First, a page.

In the two cities I call home, New York and D.C., real estate is the stuff of enduring conversation. Discussing who lives where and in what kind of habitat — condo, co-op, private home or rental apartment — never seems to grow stale. Nearly as compelling a topic, or so it seems to me, is the number of American Jews who are, or whose families have been, in the real estate business.
From coast to coast, the roster of extremely well-heeled American Jews is abundantly stocked with those who owe their good fortune to property ownership: There are the Smiths in D.C., the Swigs in San Francisco, and the Chanins, Levitts and Roths in New York — among many, many others.
What makes this phenomenon more interesting still is that you don’t have to be a g’vir, a big shot, to earn a decent living from the real estate business. Many American Jews at the grass roots, including a hefty quotient of Hasidic Jews, variously own, manage and develop property. The recent and untimely demise of the Brooklyn real estate developer Menachem Stark laid bare any number of things about the Hasidic world that he inhabited. But the most salient, and relevant, finding revealed the large number of Hasidim who figure in this economic arena.
Much like the diamond industry, which is fueled by interpersonal relationships, family ties and a code of behavior that places a premium on trust, Hasidim have been similarly drawn to real estate. A prime example of the ethnic economy at work, it is also a study in what my colleague, Barry Chiswick, chair of the economics department at the George Washington University, calls “complementarity between business life and personal life.”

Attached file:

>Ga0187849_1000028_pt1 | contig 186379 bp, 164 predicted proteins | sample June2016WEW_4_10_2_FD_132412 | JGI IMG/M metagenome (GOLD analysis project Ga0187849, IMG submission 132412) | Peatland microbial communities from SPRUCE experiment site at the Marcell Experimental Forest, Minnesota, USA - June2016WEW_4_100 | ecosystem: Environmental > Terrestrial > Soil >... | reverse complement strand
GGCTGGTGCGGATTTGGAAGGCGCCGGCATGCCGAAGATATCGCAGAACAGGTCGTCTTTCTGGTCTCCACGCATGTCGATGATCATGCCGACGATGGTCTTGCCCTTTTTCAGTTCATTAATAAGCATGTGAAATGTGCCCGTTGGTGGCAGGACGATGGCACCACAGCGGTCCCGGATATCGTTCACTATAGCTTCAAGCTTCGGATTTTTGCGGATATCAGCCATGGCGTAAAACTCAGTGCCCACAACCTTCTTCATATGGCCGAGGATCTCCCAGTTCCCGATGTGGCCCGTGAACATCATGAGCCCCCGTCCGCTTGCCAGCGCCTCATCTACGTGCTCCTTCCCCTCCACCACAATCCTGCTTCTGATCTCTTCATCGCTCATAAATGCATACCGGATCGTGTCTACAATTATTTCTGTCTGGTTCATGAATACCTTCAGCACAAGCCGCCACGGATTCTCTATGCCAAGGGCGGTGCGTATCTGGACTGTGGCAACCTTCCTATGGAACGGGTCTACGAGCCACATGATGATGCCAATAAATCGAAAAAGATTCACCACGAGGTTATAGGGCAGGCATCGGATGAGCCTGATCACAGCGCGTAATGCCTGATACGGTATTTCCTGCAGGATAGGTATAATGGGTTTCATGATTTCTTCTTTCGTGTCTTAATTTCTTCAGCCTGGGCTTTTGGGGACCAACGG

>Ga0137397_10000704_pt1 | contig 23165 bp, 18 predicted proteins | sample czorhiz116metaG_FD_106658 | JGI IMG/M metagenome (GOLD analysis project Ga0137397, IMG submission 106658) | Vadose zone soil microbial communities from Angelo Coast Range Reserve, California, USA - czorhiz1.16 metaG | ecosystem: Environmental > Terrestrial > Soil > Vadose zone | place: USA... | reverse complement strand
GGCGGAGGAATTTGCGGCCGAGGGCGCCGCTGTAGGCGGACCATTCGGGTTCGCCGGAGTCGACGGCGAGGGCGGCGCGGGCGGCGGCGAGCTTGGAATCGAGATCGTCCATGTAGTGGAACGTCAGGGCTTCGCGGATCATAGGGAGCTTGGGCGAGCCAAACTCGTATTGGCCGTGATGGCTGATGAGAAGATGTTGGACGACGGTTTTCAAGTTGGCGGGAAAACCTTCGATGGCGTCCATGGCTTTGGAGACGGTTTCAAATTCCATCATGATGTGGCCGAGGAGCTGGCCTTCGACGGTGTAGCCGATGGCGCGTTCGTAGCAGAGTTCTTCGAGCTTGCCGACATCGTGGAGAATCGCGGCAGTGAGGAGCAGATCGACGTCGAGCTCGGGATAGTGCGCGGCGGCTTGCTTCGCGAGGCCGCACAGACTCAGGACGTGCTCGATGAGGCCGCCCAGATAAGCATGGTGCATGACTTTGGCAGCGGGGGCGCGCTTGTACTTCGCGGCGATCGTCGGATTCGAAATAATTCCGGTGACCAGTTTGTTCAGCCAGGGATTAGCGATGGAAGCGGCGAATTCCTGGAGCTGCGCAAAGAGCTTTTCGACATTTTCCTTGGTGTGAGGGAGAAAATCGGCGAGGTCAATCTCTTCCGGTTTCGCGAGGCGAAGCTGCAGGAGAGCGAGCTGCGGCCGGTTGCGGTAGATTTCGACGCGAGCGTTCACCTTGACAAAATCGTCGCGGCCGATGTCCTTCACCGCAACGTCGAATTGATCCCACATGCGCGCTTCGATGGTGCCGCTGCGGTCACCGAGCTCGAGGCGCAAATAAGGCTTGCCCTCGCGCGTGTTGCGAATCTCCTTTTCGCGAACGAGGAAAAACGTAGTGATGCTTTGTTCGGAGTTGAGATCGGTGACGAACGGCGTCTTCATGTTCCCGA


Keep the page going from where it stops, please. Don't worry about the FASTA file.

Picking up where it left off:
The workaday demands of the real estate business do not conflict with or subvert the community’s internal religious rhythms; they are comfortably accommodated instead.
But then, history, too — American history, that is — has a lot to do with the configuration of this particular facet of the ethnic economy. Years ago, many immigrant Jews and their children took to real estate speculation or, as the American Hebrew more lyrically put it in 1927, the “romance of realty.” Some real estate men developed New York’s garment center. Other real estate-niks, or “masters of the metropolis,” as another article described them, put up the grand apartment house buildings that grace the Upper West Side of Manhattan while still others transformed Brooklyn and the Bronx.
Those of us who are fortunate enough to live in the generously proportioned apartment buildings these real estate entrepreneurs erected earlier in the 20th century are forever grateful to them. But not everyone looked kindly on their efforts. Cause for celebration in many quarters, these newfangled structures were the occasion for handwringing in others, especially among the members of the more longstanding and established citizenry. Often downright hostile, they not only lamented the ways in which property ownership was increasingly in the hands of those who were not true blue Americans, but also were just as quick to point a finger at their success in making a buck, suggesting it was achieved through slippery means.